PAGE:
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Assonance Examples

Learn to Use Assonance through Examples


While the reader is quickly aware of alliteration, assonance tends to work more subtly, setting tone and mood in an almost subconscious way, the way music does. Higher sounds can increase the energy level in prose while longer vowel sounds, long As and OOs, for instance, slow it down and provide a more somber feeling.

To see this effect in action, read out loud this sentence, describing a mother who has discovered the site where her baby was murdered, from Cormac McCarthy's chilling novel, Outer Dark:

And stepping softly with her air of blooded ruin about the glade in a frail agony of grace she trailed her rags through dust and ashes, circling the dead fire, the charred billets and chalk bones, the little calcined ribcage.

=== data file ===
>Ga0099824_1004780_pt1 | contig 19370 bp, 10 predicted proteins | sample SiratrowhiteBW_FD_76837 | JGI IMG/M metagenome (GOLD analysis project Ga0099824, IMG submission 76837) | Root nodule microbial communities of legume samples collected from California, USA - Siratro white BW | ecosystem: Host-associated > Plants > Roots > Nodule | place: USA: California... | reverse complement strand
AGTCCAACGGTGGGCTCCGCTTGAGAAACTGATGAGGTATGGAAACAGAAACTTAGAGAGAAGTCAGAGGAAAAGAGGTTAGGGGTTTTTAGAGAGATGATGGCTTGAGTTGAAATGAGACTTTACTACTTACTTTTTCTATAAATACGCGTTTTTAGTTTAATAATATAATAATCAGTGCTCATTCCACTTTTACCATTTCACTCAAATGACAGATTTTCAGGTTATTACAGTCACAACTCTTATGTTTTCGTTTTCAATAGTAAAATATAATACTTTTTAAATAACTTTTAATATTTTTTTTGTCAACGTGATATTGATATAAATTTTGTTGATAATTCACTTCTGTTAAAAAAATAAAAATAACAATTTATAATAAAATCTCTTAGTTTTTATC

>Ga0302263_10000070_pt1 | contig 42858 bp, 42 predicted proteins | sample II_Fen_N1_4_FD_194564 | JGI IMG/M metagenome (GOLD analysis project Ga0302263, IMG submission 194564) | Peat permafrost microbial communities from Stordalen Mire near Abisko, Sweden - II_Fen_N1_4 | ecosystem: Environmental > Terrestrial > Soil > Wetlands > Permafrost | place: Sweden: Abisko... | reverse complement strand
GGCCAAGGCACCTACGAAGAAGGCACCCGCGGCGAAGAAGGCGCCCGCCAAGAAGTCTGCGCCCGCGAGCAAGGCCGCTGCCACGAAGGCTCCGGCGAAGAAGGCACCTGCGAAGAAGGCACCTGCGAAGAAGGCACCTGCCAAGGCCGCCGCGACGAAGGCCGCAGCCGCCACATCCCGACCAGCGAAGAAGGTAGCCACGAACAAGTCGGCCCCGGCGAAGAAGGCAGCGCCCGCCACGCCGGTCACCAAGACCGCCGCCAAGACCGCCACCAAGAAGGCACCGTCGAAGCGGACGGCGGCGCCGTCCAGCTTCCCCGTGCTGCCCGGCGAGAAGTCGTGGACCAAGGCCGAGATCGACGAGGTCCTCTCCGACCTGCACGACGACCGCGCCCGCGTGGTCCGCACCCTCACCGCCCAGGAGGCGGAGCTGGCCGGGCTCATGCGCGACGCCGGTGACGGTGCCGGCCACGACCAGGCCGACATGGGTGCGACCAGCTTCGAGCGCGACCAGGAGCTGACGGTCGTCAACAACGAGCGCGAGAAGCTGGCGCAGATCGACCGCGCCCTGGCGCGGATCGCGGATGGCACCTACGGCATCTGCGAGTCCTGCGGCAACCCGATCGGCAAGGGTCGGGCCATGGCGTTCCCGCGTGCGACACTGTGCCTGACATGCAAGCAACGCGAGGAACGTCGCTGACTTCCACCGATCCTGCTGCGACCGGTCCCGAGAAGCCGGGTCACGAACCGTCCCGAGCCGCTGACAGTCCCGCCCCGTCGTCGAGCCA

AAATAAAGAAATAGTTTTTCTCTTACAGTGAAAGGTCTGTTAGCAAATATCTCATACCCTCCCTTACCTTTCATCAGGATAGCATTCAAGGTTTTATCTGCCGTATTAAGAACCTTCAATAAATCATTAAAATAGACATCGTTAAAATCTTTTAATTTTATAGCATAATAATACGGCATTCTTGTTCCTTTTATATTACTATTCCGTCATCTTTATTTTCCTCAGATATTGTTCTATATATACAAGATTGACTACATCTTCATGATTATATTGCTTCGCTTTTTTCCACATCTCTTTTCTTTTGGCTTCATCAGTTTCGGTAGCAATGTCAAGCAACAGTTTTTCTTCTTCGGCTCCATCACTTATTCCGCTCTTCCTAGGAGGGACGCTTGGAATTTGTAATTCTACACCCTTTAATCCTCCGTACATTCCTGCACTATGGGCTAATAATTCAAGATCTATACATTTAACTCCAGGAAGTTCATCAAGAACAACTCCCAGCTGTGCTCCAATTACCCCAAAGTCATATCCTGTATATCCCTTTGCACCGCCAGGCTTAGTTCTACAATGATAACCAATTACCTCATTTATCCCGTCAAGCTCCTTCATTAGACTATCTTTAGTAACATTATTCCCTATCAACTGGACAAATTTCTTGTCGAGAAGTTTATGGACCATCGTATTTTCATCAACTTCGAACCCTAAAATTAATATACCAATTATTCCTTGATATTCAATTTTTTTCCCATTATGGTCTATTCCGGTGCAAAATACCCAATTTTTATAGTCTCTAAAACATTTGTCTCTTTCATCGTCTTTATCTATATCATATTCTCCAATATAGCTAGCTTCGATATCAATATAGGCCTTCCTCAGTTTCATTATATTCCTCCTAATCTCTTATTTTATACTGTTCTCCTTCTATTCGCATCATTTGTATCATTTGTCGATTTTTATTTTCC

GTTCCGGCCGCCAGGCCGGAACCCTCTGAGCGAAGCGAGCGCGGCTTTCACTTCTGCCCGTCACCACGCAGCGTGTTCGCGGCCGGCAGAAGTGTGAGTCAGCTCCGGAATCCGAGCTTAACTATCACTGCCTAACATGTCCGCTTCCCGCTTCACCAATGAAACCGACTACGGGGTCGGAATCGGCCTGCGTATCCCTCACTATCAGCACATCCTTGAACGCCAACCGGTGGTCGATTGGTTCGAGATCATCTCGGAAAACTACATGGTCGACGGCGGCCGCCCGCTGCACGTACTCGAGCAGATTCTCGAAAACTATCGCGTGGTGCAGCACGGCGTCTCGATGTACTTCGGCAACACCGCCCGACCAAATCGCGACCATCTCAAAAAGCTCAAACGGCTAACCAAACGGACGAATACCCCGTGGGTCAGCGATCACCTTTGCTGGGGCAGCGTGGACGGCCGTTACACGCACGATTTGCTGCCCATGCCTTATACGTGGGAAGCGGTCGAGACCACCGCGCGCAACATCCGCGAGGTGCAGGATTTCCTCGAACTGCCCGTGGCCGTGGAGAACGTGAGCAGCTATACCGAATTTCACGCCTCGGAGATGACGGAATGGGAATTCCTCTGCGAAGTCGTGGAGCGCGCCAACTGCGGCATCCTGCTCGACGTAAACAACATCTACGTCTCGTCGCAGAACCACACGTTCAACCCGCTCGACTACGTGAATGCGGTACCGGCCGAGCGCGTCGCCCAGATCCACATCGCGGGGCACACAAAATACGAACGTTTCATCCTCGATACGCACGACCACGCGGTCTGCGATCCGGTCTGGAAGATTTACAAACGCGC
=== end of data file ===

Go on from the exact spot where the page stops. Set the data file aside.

Notice all the long vowel sounds in that first sentence, in particular the long As. First comes a string of words with that sound, close together: "glade," "frail," "grace," and "trailed." The sentence abandons that sound as it continues, but returns to it for the very last word of the sentence: "ribcage." He's already emphasized this word by ending the sentence with it, and through assonance, in the way the word chimes with those earlier words, he further underlines its importance to this paragraph -- and to the book as a whole.

Want to read more? Read an example of assonance from poetry, offered by poet Mary Kinzie in her book, A Poet's Guide to Poetry. Or read some alliteration examples.

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